Case presentation

A 49-year-old woman with history of severe, refractory Crohn’s disease was diagnosed with stage IIA cutaneous left shoulder melanoma (Breslow thickness 2.8 mm without ulceration) in 2013. She previously had experienced multiple Crohn’s-related fistulas and required anti-TNF alpha therapy. She underwent wide local excision with sentinel lymph node biopsy showing no residual melanoma and was then placed on surveillance. In January 2015, she developed multiple extremity skin nodules and presented to our center. On presentation, her Crohn’s disease was managed with immunosuppressive therapy including 6-mercaptopurine and low-dose oral prednisone. Her Crohn’s disease was under moderate control and she experienced only mild diarrheal symptoms. Biopsies confirmed metastatic melanoma and mutational analyses revealed wild-type BRAF, NRAS, and c-KIT. Staging evaluation revealed multiple brain, liver, and lung metastases. She underwent stereotactic brain radiosurgery and initiated chemotherapy. Frontline anti-PD-1 or anti-CTLA-4 therapies were not chosen over concerns about exacerbating her Crohn’s disease (anti-PD-1 therapies are notably associated with Th-17 induction [10]). In May 2015, restaging imaging showed progressive brain and multi-organ metastases after receiving two cycles of chemotherapy.

She then initiated whole brain radiotherapy immediately followed by concurrent pembrolizumab (administered IV at 2 mg/kg every 21 days) and tocilizumab (administered IV at 8 mg/kg IV every 21 days) in July 2015 after discontinuing her previous immunosuppressive regimen. Anti-TNF agents and corticosteroids were avoided over concerns about possibly abrogating the anti-tumor response to anti-PD-1 agents, a phenomenon seen in a previous clinical trial that evaluated ipilimumab and corticosteroids in patients with metastatic melanoma to the brain [11]. After two treatment doses, significant anti-tumor responses were seen in the brain, liver, lung, and subcutaneous lesions without clinical evidence of Crohn’s disease exacerbation. Peripheral blood analysis demonstrated an expected increase in IL-6 but without a significant increase in IL-17, suggesting possible suppression of Th-17 induction (Fig. 1). Interestingly, tocilizumab did not inhibit the effector CD4+ or CD8+ T cells as demonstrated by immune phenotyping.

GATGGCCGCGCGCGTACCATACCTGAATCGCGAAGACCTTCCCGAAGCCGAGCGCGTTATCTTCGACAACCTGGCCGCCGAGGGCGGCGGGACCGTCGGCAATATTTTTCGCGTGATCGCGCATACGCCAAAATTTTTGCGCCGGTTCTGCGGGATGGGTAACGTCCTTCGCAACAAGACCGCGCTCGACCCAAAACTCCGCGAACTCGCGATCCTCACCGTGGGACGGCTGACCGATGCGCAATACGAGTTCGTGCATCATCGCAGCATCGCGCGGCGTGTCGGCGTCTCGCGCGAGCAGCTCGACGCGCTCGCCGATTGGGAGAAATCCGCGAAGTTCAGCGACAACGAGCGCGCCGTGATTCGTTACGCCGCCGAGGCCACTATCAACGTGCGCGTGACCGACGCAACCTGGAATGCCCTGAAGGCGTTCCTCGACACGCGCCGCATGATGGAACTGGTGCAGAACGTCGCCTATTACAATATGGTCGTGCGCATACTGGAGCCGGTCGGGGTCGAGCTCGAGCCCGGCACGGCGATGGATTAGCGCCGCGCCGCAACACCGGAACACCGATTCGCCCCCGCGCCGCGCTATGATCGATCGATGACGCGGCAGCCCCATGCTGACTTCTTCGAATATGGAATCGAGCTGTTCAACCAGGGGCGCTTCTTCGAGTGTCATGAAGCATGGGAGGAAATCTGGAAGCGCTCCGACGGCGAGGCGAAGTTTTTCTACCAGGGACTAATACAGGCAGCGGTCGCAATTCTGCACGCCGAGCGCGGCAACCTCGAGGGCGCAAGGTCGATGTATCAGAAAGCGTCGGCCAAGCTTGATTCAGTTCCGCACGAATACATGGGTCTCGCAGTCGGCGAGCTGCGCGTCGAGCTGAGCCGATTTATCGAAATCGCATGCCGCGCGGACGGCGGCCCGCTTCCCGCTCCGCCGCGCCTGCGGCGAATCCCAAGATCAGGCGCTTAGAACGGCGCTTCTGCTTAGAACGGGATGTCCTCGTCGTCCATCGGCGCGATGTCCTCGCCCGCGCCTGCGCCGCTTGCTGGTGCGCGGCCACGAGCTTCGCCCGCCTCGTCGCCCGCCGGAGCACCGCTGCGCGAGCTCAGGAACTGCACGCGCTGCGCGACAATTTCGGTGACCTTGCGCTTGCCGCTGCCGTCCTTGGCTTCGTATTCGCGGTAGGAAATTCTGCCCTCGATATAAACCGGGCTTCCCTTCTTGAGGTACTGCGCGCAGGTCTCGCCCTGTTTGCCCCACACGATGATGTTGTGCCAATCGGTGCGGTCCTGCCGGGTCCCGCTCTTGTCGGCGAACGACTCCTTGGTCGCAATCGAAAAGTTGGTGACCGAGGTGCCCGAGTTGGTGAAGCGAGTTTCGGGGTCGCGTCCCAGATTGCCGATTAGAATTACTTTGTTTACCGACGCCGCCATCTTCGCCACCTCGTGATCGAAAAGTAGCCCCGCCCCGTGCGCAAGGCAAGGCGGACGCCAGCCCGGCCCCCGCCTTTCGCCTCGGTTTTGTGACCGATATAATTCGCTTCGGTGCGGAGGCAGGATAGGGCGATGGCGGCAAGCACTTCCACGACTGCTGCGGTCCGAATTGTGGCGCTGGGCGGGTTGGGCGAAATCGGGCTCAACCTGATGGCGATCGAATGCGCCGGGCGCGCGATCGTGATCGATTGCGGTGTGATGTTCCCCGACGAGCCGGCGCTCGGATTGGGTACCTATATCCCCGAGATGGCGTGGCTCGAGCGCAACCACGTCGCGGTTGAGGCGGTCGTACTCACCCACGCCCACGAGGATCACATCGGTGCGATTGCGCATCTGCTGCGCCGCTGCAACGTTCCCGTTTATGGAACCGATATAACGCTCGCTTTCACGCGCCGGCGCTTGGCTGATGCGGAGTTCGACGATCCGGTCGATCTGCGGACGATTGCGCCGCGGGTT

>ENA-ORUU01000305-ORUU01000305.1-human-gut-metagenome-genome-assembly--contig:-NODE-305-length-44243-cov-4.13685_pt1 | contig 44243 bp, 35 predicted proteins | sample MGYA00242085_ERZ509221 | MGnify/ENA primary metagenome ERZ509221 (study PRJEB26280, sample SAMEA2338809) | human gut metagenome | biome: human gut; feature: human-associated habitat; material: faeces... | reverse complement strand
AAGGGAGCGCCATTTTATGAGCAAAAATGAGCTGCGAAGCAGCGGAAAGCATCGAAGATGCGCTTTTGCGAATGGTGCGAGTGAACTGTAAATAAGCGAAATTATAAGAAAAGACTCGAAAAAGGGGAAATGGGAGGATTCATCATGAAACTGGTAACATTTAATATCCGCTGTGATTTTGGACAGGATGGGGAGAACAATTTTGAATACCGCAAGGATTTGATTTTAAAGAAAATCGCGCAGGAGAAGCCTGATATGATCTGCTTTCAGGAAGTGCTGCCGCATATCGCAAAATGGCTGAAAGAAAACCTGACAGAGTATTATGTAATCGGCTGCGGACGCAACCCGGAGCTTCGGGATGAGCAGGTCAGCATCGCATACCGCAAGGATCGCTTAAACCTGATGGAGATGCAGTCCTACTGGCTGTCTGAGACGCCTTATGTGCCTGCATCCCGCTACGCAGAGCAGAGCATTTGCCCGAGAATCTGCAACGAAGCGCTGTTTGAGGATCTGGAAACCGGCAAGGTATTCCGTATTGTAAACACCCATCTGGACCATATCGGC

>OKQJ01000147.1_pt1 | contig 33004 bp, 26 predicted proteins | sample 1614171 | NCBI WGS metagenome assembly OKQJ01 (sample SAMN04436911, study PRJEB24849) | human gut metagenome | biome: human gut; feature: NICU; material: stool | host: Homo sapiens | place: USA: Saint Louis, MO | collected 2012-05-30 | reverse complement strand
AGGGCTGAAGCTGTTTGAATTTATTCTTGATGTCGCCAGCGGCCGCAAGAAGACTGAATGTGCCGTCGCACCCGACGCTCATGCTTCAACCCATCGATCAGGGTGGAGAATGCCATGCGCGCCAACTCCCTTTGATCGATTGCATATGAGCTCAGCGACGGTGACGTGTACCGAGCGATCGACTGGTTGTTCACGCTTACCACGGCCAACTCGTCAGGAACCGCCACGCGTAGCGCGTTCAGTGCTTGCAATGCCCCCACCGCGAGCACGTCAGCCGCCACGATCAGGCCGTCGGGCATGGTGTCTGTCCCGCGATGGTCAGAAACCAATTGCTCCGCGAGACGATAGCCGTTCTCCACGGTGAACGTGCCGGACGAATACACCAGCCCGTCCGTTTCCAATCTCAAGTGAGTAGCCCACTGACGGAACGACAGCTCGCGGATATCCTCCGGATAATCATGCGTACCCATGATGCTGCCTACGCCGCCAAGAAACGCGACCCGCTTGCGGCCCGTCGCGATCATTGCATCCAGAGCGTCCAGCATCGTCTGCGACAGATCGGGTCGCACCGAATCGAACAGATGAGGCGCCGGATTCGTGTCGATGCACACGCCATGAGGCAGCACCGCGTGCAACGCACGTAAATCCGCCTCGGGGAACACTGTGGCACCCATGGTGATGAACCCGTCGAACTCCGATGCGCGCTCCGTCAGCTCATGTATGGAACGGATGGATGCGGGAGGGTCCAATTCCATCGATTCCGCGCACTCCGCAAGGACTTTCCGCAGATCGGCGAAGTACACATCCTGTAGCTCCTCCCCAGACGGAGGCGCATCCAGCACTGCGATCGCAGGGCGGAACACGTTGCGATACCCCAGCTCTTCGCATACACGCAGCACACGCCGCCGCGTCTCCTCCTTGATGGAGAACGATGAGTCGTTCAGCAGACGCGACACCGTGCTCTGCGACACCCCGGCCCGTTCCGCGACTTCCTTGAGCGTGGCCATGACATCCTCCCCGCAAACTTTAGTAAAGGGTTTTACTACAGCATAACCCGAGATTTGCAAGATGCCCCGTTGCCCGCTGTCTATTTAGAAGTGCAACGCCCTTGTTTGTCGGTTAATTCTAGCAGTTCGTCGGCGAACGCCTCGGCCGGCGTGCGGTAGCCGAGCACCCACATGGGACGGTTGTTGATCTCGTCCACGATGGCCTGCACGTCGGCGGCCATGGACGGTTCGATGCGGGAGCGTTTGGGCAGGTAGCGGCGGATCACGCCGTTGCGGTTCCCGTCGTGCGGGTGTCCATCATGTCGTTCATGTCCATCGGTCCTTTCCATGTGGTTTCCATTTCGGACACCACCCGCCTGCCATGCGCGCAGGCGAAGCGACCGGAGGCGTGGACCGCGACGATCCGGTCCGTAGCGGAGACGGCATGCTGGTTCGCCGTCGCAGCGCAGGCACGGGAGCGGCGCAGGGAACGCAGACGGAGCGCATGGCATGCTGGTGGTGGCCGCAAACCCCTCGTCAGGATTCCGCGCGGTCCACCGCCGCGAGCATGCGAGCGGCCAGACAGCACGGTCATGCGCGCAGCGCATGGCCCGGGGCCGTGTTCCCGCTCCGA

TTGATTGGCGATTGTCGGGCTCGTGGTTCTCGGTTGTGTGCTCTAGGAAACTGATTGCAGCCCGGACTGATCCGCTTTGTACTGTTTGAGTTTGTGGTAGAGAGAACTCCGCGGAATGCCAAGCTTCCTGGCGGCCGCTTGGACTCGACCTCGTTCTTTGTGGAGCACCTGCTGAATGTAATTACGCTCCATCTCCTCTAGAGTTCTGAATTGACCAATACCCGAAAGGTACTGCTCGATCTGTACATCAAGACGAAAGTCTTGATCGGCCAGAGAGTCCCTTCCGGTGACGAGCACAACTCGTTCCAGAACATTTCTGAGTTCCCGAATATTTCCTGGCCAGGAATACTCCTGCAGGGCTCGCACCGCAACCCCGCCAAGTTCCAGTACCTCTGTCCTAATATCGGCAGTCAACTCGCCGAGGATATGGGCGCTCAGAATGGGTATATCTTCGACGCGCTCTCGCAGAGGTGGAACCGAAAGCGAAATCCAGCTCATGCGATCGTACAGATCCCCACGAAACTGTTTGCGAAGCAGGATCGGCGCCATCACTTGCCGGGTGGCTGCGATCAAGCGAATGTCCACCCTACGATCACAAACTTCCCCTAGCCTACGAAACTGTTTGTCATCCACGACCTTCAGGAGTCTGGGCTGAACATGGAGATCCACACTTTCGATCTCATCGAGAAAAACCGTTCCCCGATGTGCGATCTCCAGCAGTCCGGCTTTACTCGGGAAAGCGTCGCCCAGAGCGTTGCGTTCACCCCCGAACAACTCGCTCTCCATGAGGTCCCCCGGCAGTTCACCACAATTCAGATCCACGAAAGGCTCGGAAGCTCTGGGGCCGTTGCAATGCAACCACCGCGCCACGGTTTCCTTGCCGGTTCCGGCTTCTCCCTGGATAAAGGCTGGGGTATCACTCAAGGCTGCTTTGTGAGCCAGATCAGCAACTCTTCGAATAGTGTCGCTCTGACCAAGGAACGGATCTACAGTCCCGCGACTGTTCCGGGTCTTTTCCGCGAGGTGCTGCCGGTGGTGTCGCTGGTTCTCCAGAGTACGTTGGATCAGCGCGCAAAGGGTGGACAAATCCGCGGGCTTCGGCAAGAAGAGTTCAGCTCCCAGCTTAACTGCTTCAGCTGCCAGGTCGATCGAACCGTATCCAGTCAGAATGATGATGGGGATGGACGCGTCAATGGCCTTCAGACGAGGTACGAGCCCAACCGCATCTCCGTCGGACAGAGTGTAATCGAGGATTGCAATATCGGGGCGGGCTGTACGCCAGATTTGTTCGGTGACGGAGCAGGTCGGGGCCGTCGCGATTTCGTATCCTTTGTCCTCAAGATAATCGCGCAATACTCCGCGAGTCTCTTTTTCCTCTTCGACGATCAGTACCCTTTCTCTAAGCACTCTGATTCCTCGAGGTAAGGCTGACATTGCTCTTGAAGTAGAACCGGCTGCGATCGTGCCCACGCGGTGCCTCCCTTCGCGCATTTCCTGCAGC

Fig. 1

Correlative immune studies showing cytokine levels (measured in pg/ml) in peripheral blood at specific time points with combination therapy involving pembrolizumab and tocilizumab

Sixteen weeks after initiating therapy, she presented with an intra-abdominal abscess requiring drainage and antibiotics. We discontinued pembrolizumab and tocilizumab over concerns for possible Crohn’s disease exacerbation and initiated adalimumab, an anti-TNF monoclonal antibody. She subsequently recovered uneventfully. In January 2016, despite being off systemic therapy for 3 months, restaging evaluation showed near complete response of all metastatic sites, including the brain (Fig. 2). Pembrolizumab was then re-started along with concurrent adalimumab and her most recent imaging in March 2016 showed complete response to therapy.
Fig. 2

Pre- and post-treatment MRI findings showing near complete response to combination therapy with pembrolizumab and tocilizumab. Notably, the patient initially had 18 intracranial metastases that were completely resolved

Discussion

As a tertiary cancer center, we routinely receive clinically challenging referrals—the patient described in this case report is a salient example of this. Our case illustrates that the strategy of co-administering pembrolizumab with an agent specifically targeting the IL-6 - Th-17 - IL-17 pathway, in this case, tocilizumab, in a patient with advanced melanoma and Crohn’s disease may result in significant anti-tumor effects while possibly preventing/delaying autoimmune consequences. Additionally, for our patient, this combination was well tolerated for at least 16 weeks with limited signs or symptoms of Crohn’s exacerbation (i.e., diarrhea, fevers, and abdominal pain).